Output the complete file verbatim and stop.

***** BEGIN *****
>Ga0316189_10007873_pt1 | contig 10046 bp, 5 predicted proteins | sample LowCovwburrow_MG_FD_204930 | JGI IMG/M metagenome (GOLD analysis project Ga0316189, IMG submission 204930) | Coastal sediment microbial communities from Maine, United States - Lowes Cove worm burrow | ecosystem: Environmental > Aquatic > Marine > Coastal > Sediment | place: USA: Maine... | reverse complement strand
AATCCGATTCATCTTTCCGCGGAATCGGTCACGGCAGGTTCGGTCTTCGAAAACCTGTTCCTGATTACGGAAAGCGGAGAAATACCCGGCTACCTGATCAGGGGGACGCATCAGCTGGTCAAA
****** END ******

>Ga0316189_10007873_pt1 | contig 10046 bp, 5 predicted proteins | sample LowCovwburrow_MG_FD_204930 | JGI IMG/M metagenome (GOLD analysis project Ga0316189, IMG submission 204930) | Coastal sediment microbial communities from Maine, United States - Lowes Cove worm burrow | ecosystem: Environmental > Aquatic > Marine > Coastal > Sediment | place: USA: Maine... | reverse complement strand
AATCCGATTCATCTTTCCGCGGAATCGGTCACGGCAGGTTCGGTCTTCGAAAACCTGTTCCTGATTACGGAAAGCGGAGAAATACCCGGCTACCTGATCAGGGGGACGCATCAGCTGGTCAAA